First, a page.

“Post-truth” had already been crowned Oxford Dictionaries’ word of the year by the time “fake news” gathered steam in December.  In Internet-driven, connected societies, terminology travels seemingly as quickly as viral memes and flash-in-the-pan celebrities.  Yet “post-truth” and “fake news” are two sides of the same coin: one tends to expose the passive rejection of the expert presenting a fact.  The other tends to illuminate the proactive tinkering with facts to produce entirely falsified material.  Yet at the core, they are both part of a wider-spread phenomenon which invites mistrust and misinformation to have a seat at the table and overstay their welcome.

In the wake of the fake news phenomenon, public and private sector leaders alike have decided to do something.  Or, at least, they must appear to be doing something.  Committees are formed, focus groups are assembled, consultants are hired, and studies are commissioned as to how to tackle fake news and reign in post-truth societies. The most straightforward start, however, for our leaders doesn’t need a sub-committee working group to present a chart-filled report.

The vast majority of leaders have, quite simply, been slow to wake up to the Primary Source Revolution which has been steadily brewing online for a good number of years.  Leaders today have daily access to the people who judge them – whether by voting, purchasing, publishing, or editorializing – in unprecedented volume.  As reflections, analysis, ideas, facts, and figures are presented to them, leaders at every level of politics and business can turn directly to their social media platform of choice to have a frank conversation with people about their latest thinking.  What is influencing their decisions?  How are they arriving at their conclusions?  Why does it matter?

As commentary about fake news swirls on the connected web, the best possible action our leaders can take is to get online themselves and amp up – with urgency – their honest, direct, clear assessment of the decisions they make and the points of view they hold.

Growing up as a student in Sacramento, California’s publicly-funded school system, as early as seventh grade our history teachers ingrained in us the value of the primary source in opinion forming and decision making.  While secondary sources provide layers of additional analysis and thought provocation, we were encouraged to draw our own conclusions from a wide variety of primary source material: a president’s diary, a journalist’s notes, an artist’s sketch.  Primary sources, we were taught, are powerful.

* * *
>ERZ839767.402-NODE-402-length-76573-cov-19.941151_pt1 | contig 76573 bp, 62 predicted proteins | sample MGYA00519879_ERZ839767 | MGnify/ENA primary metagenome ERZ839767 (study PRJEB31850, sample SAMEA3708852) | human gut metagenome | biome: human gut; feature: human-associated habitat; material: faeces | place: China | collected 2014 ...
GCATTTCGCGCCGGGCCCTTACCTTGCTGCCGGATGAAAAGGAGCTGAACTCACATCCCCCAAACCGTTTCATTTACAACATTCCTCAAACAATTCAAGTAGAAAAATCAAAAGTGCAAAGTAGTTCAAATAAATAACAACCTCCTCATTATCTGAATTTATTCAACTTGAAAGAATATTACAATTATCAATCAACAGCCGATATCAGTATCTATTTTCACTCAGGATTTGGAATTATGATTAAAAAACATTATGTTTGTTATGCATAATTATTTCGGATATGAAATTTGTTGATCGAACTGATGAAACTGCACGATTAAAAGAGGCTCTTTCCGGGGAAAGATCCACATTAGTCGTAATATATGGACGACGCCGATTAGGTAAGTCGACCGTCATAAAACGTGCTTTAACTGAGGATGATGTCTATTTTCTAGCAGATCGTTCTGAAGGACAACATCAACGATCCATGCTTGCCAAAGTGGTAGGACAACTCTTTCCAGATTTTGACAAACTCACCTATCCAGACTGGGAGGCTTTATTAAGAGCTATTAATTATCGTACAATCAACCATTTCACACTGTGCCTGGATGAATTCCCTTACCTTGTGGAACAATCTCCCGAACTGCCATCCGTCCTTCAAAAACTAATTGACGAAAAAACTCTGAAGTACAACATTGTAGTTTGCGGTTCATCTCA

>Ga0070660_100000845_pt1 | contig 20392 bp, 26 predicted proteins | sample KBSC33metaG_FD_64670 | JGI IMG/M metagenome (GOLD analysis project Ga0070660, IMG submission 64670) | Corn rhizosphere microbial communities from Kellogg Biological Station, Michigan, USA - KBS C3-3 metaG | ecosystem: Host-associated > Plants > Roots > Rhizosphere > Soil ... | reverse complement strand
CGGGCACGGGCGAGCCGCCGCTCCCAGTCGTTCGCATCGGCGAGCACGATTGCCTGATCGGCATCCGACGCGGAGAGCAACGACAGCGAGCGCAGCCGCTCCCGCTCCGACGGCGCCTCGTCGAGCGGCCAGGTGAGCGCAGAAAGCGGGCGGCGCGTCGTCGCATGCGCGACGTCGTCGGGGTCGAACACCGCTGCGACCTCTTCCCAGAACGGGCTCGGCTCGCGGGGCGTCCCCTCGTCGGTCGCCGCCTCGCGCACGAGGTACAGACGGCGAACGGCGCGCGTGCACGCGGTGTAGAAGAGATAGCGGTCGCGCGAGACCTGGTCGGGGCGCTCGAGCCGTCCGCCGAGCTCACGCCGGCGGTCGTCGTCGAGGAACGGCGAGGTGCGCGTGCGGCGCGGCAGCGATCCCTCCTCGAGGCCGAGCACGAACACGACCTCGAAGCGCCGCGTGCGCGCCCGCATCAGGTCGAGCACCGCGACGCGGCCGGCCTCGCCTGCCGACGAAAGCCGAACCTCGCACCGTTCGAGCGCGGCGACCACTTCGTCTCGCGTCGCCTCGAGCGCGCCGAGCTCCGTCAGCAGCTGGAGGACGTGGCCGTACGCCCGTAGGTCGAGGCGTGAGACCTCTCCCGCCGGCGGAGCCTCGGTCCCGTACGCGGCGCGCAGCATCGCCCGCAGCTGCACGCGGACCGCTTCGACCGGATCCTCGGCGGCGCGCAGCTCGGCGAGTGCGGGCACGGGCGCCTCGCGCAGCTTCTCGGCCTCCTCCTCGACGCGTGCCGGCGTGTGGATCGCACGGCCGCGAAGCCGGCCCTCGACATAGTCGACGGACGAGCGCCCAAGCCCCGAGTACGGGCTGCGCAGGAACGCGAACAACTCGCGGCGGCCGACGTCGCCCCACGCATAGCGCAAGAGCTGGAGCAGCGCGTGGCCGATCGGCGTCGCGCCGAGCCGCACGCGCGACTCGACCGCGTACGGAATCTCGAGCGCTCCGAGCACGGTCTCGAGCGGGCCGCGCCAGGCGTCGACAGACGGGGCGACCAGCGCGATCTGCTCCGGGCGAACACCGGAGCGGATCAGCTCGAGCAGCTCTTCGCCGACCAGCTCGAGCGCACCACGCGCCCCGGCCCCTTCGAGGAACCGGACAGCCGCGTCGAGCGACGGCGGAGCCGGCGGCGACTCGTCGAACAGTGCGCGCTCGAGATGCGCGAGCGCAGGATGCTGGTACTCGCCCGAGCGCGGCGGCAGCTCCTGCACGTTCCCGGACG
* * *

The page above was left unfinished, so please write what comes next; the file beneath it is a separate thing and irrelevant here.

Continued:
In today’s so-called post-truth environment, primary sources are more powerful than ever.  But as people clamor for primary sources, our leaders are failing to step up to the plate.  This is especially alarming given that the primary source in real-time is more readily available than in any period in history.  Curious about what a White House spokesperson actually said, as opposed to a journalists’ take on the briefing?  Hop online and check it out.  Wondering whether a short interview with a politician actually captures her thinking on the topic at hand?  Follow the politician’s social media account and read what she has to say about the interview.  Speculating as to whether a journalist had more personal reactions to share about a prime-time documentary?  Whip out your phone and find the behind-the-scenes outtakes.

The problem, of course, is that so few of our leaders actually leverage the Primary Source Revolution in a meaningful way.  Their status updates on Facebook and Twitter will air on the side of half-heartedly re-posting news in which they feature, or showcasing a “handshake photo” which is hardly helpful for people to actually understand what is going on in the world around them.

Indeed, during my eight-year tenure at Facebook during which I trained hundreds of politicians and government officials in more than forty countries on best practices for using Facebook to connect to citizens, every single leader was surprised that long-form content – that is to say, a status update which takes its time to unfold a real, meaningful reflection, update, or anecdote – actually outperforms trite updates which in essence deliver very little primary source information.  In order to have maximum impact, primary sources need to actually have a point of view.

And so the best possible antidote to fake news is for our leaders, our experts, our decision-makers and opinion formers to speak directly to people themselves, in their own words.  Donald Trump has proved that the Primary Source Revolution is well under way, but unless more leaders engage with citizens in an equally direct but more conversational, thoughtful, and analytical way, the Primary Source Revolution will remain stuck in the din of the barricades and completely fail to have a long-term, meaningful impact on the way that our leaders define their own truths, present them to the public, and foster analytical debate which is neither post-truth nor fake, but rather informed and well-researched, in the spirit of societies which encourage the independent yet reasoned exchange of ideas.

Elizabeth Linder is the Founder & CEO of The Conversational Century.  A California native, she is based in London.